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The Fellowship Farm Book Series: An Interview with Melanie Lotfali

September 23, 2012, in Articles > Books, by

It’s not often you hear about Baha’i inspired novels aimed at children, and so when I heard that there was this great series of  books called The Fellowship Farm series, I had to find out more.

The Fellowship Farm books are a series of ten novels for primary school aged children. Readers follow the Fitzgerald family who live on a farm in Tasmania, Australia as they go about their daily life. The Fitzgerald family experience crisis and victory, seize and neglect opportunities to develop their virtues, achieve (and on occasion fail to achieve) unity, as they go to school, work on the farm, go camping, find abandoned puppies, live through bullying and a even a snake bite, build a tree house, host Holy Days and so on. In an engaging way their stories offer a model of a healthy, loving family striving to practice the Teachings of Baha’u’llah.

The feedback from everyone who’s read the books has been fantastic, so I decided to catch up with Melanie Lotfali, the author of these wonderful books, to find out more.

Baha’i Blog: Can you tell me a little about why you decided to write The Fellowship Farm series?

The Fellowship Farm series came into being as two things became apparent to me. Firstly, as a parent I have found little Baha’i-inspired fiction for children that is neither boringly predictable nor painfully didactic.  I wanted to provide stories that entertained, engaged, and surprised young readers, while also inspiring them to strive for spiritual growth. Secondly, as my children reached primary school age, we were pioneering in East Timor with no access to public libraries or book shops. Each day I would tell the children another episode in the life of the Fitzgerald children and as the story grew in length and complexity, I began to write them down. These stories were then later edited and published.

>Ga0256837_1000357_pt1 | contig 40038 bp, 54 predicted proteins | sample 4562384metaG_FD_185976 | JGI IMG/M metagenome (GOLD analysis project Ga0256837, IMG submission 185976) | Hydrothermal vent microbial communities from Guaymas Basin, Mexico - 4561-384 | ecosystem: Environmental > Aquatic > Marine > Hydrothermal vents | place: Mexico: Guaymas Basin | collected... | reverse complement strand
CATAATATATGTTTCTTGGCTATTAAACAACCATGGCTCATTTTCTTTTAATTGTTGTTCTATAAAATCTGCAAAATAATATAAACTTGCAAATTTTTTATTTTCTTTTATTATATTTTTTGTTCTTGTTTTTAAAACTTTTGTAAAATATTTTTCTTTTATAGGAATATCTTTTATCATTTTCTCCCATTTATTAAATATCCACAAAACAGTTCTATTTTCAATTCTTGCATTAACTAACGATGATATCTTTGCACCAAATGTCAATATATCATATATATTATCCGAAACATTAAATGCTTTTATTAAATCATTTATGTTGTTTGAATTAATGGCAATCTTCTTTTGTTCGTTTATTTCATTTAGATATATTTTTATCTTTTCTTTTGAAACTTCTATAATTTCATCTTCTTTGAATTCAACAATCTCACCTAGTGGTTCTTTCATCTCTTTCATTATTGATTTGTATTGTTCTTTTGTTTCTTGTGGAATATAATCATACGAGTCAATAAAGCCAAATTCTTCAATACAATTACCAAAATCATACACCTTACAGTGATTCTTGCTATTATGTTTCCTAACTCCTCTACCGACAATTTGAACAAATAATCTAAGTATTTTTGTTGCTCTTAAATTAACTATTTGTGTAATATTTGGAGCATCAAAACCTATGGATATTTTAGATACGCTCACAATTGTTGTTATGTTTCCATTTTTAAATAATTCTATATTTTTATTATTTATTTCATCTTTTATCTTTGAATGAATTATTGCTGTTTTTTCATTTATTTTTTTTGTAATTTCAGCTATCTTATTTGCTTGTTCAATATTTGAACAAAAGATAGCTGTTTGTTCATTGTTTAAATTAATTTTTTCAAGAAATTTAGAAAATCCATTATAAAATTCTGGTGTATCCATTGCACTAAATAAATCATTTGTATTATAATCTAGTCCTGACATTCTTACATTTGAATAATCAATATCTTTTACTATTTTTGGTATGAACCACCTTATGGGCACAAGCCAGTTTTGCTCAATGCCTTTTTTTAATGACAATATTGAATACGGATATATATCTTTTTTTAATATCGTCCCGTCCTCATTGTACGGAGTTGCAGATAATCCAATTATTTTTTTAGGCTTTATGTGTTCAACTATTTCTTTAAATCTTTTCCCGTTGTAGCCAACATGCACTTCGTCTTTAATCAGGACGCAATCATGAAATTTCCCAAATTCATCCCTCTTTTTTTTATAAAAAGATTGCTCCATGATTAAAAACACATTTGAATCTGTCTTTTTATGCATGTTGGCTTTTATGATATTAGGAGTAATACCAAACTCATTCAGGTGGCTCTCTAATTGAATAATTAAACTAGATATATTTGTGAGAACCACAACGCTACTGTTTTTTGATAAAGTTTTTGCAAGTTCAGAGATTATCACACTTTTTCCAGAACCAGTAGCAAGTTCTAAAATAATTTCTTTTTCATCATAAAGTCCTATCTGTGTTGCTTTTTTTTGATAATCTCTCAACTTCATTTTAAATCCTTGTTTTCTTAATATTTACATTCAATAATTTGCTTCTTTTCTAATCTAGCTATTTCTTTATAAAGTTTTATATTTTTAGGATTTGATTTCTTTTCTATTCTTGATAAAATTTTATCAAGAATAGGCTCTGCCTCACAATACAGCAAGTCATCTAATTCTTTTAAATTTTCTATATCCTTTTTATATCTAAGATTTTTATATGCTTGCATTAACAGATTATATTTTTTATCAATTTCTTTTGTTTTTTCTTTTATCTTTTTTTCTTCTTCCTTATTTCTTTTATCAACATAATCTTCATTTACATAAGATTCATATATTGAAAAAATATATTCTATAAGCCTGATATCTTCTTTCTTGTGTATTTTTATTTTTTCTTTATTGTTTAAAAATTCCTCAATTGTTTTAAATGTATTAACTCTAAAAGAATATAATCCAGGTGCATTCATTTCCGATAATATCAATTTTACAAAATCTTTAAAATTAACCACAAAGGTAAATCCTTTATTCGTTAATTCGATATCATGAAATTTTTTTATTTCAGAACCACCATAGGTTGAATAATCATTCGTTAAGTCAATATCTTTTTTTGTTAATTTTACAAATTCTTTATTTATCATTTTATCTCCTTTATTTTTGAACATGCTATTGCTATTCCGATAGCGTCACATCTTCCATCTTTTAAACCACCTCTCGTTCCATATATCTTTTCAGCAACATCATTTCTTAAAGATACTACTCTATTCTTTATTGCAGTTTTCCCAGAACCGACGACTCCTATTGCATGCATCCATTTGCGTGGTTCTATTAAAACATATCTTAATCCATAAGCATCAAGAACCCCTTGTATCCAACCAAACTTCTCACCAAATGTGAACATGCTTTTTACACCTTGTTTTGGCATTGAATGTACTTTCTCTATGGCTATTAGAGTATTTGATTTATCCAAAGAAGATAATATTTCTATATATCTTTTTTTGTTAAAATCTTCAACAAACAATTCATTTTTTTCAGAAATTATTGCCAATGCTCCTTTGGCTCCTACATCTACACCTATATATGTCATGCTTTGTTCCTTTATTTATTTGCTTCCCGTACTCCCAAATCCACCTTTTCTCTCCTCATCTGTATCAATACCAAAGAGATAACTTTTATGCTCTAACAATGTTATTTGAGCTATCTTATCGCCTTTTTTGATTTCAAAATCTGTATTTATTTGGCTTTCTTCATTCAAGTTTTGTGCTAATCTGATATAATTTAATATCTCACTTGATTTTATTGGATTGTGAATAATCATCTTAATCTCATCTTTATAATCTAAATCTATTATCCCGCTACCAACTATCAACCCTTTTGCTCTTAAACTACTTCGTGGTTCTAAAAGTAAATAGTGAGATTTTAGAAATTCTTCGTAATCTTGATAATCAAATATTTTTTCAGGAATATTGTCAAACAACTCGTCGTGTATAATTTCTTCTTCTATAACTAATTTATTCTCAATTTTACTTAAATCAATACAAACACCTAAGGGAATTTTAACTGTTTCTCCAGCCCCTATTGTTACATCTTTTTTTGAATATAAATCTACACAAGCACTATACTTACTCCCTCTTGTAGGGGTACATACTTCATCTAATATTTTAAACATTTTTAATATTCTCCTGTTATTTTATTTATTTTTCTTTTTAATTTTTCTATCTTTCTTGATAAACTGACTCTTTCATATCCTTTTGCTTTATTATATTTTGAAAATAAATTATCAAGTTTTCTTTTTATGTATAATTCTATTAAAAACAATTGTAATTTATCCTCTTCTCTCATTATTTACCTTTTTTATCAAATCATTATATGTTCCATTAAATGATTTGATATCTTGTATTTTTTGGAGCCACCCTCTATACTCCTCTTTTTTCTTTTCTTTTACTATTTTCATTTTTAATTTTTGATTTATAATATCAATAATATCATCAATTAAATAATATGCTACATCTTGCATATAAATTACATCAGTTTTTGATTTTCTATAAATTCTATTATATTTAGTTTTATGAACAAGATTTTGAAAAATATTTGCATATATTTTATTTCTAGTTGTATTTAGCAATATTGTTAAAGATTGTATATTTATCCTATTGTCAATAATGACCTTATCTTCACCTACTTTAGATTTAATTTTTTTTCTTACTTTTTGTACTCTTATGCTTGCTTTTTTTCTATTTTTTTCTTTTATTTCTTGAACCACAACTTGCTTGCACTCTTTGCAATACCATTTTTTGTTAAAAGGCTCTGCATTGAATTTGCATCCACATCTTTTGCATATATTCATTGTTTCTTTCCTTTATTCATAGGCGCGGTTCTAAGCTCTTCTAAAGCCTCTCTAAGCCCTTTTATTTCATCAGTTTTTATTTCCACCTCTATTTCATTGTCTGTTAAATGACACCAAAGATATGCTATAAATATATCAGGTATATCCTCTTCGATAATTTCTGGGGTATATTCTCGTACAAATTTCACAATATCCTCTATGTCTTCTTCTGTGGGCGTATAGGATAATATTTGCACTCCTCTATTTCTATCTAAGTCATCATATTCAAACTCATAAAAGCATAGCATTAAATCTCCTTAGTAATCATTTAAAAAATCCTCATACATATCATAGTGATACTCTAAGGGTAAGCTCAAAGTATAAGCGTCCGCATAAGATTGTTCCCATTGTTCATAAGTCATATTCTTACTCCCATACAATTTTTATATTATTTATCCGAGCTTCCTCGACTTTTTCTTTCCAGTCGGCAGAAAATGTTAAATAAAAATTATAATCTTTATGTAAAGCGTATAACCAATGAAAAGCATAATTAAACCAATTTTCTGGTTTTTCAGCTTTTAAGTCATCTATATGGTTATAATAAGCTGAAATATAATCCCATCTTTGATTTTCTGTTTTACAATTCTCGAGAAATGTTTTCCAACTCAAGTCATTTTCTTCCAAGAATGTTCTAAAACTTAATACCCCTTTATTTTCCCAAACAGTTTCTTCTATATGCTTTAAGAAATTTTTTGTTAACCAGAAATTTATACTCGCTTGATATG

Baha’i Blog: What has the reaction been to the books so far?

The response from the hundreds of families who have read these books has been overwhelmingly positive and appreciative.  Readers in Australia, New Zealand, Canada, USA, and Portugal have accessed them. Children have sent us illustrations inspired by reading the book. Parents have written to say that their children are imitating the characters in the book – starting a Virtues chart to monitor their spiritual growth; choosing to spend their pocket money on the funds; hosting Holy Days for their neighborhoods. Both children and adults have written repeatedly asking for the series to continue.

Baha’i Blog: So how do you hope these books can help Baha’i families? 

The books show Bahá’í  families engaging in their normal activities within a Bahá’í  framework. Thus the books normalize a lot of choices Bahá’í  families make which may be different from those of the families around them. Attending 19 Day feast, hosting Bahá’í Holy Days, offering firesides, conducting study circles, attending children’s classes, drawing on the Writings to guide thoughts, words and actions, are presented as natural and normal parts of the family’s routine.

The interactions between the family members in the stories also model healthy family engagement. There are moments of disunity, poor behavior, fear, loss, anxiety and sadness, but these all take place within a family that is essentially loving, united, respectful, mindful of the good-pleasure of God, striving to follow the example of ‘Abdu’l-Bahá, humorous, and full of joy.